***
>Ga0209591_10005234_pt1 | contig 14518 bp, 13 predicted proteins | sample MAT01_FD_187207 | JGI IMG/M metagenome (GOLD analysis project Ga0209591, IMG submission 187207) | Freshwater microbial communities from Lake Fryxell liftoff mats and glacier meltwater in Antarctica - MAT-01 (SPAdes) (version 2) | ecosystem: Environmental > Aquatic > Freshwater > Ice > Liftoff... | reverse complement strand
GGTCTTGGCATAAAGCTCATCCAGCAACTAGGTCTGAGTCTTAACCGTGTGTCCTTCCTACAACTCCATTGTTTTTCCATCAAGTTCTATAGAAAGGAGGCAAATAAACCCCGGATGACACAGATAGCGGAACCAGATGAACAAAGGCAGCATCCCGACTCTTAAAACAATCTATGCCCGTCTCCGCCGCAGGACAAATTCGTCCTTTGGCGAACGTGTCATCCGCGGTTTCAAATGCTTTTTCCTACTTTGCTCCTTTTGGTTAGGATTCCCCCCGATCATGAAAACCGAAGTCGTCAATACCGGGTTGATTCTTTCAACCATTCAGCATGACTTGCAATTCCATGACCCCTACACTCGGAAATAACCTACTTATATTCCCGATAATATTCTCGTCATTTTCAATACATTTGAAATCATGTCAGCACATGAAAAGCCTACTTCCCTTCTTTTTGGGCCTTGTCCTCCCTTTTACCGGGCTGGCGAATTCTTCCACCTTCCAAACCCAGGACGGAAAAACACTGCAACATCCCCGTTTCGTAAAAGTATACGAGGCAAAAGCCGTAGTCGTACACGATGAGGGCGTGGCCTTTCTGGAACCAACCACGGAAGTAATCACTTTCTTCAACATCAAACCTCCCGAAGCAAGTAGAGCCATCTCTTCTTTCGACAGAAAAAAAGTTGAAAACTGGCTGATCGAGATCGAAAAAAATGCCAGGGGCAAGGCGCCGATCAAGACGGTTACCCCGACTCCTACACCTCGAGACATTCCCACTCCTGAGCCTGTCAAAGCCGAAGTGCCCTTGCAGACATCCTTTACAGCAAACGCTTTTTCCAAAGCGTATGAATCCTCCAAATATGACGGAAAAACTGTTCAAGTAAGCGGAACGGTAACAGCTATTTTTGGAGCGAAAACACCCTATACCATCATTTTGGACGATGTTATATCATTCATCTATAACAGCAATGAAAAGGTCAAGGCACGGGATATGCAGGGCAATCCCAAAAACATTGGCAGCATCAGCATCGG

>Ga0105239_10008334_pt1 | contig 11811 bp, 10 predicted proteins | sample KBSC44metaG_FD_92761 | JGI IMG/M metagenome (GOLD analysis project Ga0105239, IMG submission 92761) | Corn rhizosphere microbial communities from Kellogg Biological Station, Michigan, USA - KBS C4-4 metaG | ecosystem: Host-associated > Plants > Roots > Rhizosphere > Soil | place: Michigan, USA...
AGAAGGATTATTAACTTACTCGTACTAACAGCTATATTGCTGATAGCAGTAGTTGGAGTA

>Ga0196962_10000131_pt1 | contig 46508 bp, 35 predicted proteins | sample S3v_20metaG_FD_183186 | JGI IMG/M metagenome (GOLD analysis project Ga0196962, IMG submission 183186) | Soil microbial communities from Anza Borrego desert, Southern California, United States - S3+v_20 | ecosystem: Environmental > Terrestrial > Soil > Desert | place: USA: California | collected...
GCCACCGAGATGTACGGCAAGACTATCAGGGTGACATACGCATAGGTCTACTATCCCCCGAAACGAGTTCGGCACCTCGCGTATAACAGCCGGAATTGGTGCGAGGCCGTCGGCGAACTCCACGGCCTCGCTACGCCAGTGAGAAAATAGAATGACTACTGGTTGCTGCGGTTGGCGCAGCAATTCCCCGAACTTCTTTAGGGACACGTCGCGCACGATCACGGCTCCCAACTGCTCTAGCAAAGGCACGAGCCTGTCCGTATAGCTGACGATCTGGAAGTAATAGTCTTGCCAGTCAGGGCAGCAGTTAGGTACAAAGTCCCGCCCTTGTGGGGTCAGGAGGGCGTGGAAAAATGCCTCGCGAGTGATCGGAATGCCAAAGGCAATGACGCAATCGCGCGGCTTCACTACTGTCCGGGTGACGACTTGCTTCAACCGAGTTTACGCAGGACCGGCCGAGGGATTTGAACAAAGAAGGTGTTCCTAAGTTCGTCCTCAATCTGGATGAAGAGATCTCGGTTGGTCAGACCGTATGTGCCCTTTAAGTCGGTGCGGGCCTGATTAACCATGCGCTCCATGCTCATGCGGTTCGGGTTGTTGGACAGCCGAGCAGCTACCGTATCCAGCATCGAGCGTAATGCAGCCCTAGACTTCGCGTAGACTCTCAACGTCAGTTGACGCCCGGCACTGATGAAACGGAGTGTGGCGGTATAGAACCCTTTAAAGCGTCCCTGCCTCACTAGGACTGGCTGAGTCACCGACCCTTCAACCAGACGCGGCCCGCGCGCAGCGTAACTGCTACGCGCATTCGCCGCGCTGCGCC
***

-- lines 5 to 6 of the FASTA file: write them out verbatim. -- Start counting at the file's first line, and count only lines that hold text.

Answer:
>Ga0196962_10000131_pt1 | contig 46508 bp, 35 predicted proteins | sample S3v_20metaG_FD_183186 | JGI IMG/M metagenome (GOLD analysis project Ga0196962, IMG submission 183186) | Soil microbial communities from Anza Borrego desert, Southern California, United States - S3+v_20 | ecosystem: Environmental > Terrestrial > Soil > Desert | place: USA: California | collected...
GCCACCGAGATGTACGGCAAGACTATCAGGGTGACATACGCATAGGTCTACTATCCCCCGAAACGAGTTCGGCACCTCGCGTATAACAGCCGGAATTGGTGCGAGGCCGTCGGCGAACTCCACGGCCTCGCTACGCCAGTGAGAAAATAGAATGACTACTGGTTGCTGCGGTTGGCGCAGCAATTCCCCGAACTTCTTTAGGGACACGTCGCGCACGATCACGGCTCCCAACTGCTCTAGCAAAGGCACGAGCCTGTCCGTATAGCTGACGATCTGGAAGTAATAGTCTTGCCAGTCAGGGCAGCAGTTAGGTACAAAGTCCCGCCCTTGTGGGGTCAGGAGGGCGTGGAAAAATGCCTCGCGAGTGATCGGAATGCCAAAGGCAATGACGCAATCGCGCGGCTTCACTACTGTCCGGGTGACGACTTGCTTCAACCGAGTTTACGCAGGACCGGCCGAGGGATTTGAACAAAGAAGGTGTTCCTAAGTTCGTCCTCAATCTGGATGAAGAGATCTCGGTTGGTCAGACCGTATGTGCCCTTTAAGTCGGTGCGGGCCTGATTAACCATGCGCTCCATGCTCATGCGGTTCGGGTTGTTGGACAGCCGAGCAGCTACCGTATCCAGCATCGAGCGTAATGCAGCCCTAGACTTCGCGTAGACTCTCAACGTCAGTTGACGCCCGGCACTGATGAAACGGAGTGTGGCGGTATAGAACCCTTTAAAGCGTCCCTGCCTCACTAGGACTGGCTGAGTCACCGACCCTTCAACCAGACGCGGCCCGCGCGCAGCGTAACTGCTACGCGCATTCGCCGCGCTGCGCC